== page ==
Saturday November 6, 2010; Parade March on Moncrief Rd. beginning
at Shops of Sherwood at 10a.m.
"The Northwest Classic" Game: Raines vs. Ribault: Saturday
November 6, 2010; Earl Kitchens Stadium kickoff at 2:00 p.m.
Ms. Perry's Free Press Page 3
November 4-10 2010
November 4-10, 2010
Page 4 Ms. Perry's Free Press
by Dr. Ben Chavis
During the last several weeks
there have been many published
opinion articles about the state of
the American dream in 2010 for
people who live in the U.S. Most
notably was journalist Fareed
Zakaria cover story, "Restoring the
American Dream," in the
November 1, 2010 edition of
TIME. He asserted, "the grim real-
ity is that technology and globaliza-
tion are shattering the middle class.
With the midterms around the cor-
ner, the good news is that a biparti-
san policy agenda can return the
country to prosperity." What is the
state of Black America today?
What is our share of the economy?
Are our children receiving a quali-
ty education? With the nation
polarized again with partisan poli-
tics, who is going to assert and pro-
tect the interests of Blacks?
Dr. Martin Luther King, Jr. in his
historic "I Have a Dream" speech 3
clearly articulated the aspirations,
hopes, and dreams of millions of
Black Americans that one day we
would all have the opportunity to
share in the reality of the American
Dream. That was 47 years ago. We
have made real progress since that
time in some areas, but today we
must remind ourselves of the chal-
lenges that still exist. When we
sang, "We Shall Overcome," back
in the 1960s, it was against a back-
drop of harsh racial, economic, and
political realities. But, we kept our
faith and marched on in spite of the
threats, and acts of violent domes-
tic terrorism against us.
Today, we must keep our faith
and keep marching on. We must
keep our struggle for freedom, jus-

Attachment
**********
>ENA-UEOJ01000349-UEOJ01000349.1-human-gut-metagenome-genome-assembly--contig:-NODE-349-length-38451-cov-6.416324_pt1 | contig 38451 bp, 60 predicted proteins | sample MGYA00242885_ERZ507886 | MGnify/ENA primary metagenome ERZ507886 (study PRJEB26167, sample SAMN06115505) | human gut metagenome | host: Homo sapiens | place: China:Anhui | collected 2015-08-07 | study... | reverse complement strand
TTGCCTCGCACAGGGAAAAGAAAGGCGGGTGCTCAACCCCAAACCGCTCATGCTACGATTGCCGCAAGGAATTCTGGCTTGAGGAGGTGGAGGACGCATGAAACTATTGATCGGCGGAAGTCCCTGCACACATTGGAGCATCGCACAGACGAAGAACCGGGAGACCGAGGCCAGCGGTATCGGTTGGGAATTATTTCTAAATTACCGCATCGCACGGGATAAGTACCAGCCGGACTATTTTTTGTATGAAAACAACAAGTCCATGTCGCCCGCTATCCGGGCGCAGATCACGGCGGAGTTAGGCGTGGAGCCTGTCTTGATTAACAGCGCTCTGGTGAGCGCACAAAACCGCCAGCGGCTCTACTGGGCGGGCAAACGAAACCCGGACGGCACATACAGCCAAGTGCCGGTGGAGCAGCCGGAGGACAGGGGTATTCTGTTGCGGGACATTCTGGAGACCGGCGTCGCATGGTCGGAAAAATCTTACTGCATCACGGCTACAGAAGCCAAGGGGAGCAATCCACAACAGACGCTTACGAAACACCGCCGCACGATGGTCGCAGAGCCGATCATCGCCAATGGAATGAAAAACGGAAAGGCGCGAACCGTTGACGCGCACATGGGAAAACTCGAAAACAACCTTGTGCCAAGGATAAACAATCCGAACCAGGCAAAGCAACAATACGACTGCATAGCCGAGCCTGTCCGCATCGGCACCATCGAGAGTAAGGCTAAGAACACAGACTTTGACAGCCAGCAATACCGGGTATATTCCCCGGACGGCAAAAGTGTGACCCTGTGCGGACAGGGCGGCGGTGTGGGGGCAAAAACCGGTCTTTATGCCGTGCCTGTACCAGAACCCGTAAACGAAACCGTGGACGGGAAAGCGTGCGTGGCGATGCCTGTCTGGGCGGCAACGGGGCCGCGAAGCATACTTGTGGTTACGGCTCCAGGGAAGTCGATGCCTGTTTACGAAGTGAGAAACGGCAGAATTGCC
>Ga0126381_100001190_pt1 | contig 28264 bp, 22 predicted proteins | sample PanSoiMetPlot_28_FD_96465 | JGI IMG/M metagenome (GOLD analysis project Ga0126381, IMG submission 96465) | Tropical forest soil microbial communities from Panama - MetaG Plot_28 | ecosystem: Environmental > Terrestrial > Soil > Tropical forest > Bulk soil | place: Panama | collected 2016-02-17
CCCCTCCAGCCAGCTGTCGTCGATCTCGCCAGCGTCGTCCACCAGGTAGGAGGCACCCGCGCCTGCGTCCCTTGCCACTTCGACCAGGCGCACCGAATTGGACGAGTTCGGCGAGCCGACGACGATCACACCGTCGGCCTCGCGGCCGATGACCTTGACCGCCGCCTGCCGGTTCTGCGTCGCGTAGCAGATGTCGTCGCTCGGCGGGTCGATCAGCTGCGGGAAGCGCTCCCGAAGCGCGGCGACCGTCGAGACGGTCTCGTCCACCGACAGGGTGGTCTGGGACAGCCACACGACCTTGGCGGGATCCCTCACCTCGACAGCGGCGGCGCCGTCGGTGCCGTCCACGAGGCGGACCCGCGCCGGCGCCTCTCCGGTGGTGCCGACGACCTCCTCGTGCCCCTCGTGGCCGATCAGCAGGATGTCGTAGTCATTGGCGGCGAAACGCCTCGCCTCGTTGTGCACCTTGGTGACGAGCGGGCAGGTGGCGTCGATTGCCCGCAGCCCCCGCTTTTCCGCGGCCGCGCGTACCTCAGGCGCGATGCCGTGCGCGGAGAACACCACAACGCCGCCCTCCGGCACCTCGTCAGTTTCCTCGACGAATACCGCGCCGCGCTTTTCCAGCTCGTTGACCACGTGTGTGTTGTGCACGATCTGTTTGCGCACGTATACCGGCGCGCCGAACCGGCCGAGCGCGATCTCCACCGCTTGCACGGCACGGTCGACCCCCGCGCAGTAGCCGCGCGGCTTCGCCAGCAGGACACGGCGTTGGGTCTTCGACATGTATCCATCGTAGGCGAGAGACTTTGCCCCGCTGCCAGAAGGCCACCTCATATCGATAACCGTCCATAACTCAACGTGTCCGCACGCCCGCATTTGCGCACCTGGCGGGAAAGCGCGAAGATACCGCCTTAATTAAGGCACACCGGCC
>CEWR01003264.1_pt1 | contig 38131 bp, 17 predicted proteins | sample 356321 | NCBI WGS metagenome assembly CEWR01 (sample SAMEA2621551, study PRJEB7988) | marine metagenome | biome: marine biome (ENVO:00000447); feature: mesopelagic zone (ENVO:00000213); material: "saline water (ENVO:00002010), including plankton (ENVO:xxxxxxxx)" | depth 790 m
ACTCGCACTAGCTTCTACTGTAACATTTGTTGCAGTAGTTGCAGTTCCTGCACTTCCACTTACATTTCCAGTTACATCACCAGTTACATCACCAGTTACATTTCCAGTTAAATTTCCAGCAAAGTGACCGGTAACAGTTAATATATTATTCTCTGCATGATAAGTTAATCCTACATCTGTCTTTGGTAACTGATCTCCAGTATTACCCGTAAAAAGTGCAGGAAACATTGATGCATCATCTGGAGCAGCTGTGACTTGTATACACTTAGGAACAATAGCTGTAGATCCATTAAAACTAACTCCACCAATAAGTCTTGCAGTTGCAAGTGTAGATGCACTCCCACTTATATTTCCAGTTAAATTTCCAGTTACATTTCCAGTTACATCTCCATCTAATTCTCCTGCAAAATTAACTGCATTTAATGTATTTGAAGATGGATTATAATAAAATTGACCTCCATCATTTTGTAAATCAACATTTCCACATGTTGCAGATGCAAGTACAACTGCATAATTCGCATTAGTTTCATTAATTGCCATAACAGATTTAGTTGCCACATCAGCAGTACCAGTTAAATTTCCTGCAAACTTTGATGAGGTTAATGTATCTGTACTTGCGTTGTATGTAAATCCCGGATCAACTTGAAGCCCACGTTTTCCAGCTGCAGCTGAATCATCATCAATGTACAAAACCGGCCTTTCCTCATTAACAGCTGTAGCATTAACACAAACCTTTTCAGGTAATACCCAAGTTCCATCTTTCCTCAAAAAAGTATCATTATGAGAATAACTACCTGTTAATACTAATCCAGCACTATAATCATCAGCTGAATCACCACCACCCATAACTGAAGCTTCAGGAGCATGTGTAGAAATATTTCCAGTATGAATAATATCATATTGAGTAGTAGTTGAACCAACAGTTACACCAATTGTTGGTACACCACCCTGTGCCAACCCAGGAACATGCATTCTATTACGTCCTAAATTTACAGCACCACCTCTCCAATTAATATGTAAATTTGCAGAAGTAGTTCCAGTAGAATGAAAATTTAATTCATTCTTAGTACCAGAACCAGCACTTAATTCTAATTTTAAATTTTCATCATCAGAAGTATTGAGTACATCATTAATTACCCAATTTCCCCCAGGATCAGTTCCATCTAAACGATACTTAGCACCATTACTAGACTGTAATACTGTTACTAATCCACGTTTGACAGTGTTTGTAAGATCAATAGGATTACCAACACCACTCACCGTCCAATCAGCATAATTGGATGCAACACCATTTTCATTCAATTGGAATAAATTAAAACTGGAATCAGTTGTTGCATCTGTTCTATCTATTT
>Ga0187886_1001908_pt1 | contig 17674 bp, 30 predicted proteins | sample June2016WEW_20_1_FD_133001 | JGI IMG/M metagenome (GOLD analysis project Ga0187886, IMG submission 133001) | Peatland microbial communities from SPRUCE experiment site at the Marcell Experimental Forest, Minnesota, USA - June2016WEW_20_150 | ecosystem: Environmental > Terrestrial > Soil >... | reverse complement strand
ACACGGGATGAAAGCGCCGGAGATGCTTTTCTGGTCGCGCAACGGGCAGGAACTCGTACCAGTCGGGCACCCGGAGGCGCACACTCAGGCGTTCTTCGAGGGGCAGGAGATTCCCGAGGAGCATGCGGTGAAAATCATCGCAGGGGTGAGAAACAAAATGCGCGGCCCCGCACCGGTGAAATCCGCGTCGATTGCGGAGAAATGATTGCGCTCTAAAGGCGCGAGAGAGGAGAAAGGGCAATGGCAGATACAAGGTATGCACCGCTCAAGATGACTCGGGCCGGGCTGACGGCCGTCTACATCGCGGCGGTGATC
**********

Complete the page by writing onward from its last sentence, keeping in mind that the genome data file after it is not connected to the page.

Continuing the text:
tice, and equality alive with a
renewal vigor, spirit, and self-
determination. We have more rea-
sons today to demand equal justice
and fairness. There are some who
think we should keep quiet and not
make too much protest noise about
our social condition as a people in
America because we have a brother
in the White House. I am very
proud that we have President
Barack Obama in the White House.
Thus far, he has been a great
President. However, we should not
be less vocal today. We should not
be less concerned about our reali-
ties in the United States. We should
be more outspoken.
Our children deserve a much bet-
ter quality education. We should be
not less willing to speak out for the
sake of our children and communi-
ties. We have always known that
education is a major key to our lib-
eration from poverty and racial
injustice. That is why I am a strong
advocate for our Historically Black
Colleges and Universities
(HBCUs). These historic institu-
tions of high achievement and aca-
demic excellence are needed now
more than ever before because of
the consequential prerequisite for a
college education into the main-
stream of American life.
Too many of our young students,
however, in high school and junior
high school drop out before even
getting a chance to complete high
school and to apply to a college.
Grades K through 12 have got to be
our focus as well. In New York, the
failure rate percentage of the third
grade reading tests statewide are
used to determined how many juve-
nile prisons are going to be built.
Across the nation in too many
instances incarceration has sup-
planted the education of our young
men and women.
Because of the current economy
and high unemployment rates,
Black people in the U.S. are wit-
nessing a severe downturn in eco-
nomic status with respect to wealth
attainment and empowerment.
Fifty million African Americans
spend more than a trillion dollars a
year now, but primarily as con-
sumers. We have to be more
focused on developing a stronger
economic development and African
American-owned businesses in our
communities. But again, education
and apprenticeship training are key.
Zarkaria was right to call nation-
al attention to what's happening to
the American Dream. For too
many in our communities it is more
of the American Nightmare when it
comes to poverty and self-destruc-
tion. We all must face the future
with a renewed sense of struggle
and commitment. Yes, it will not be
easy to turn our situation around.
But, how and when our situation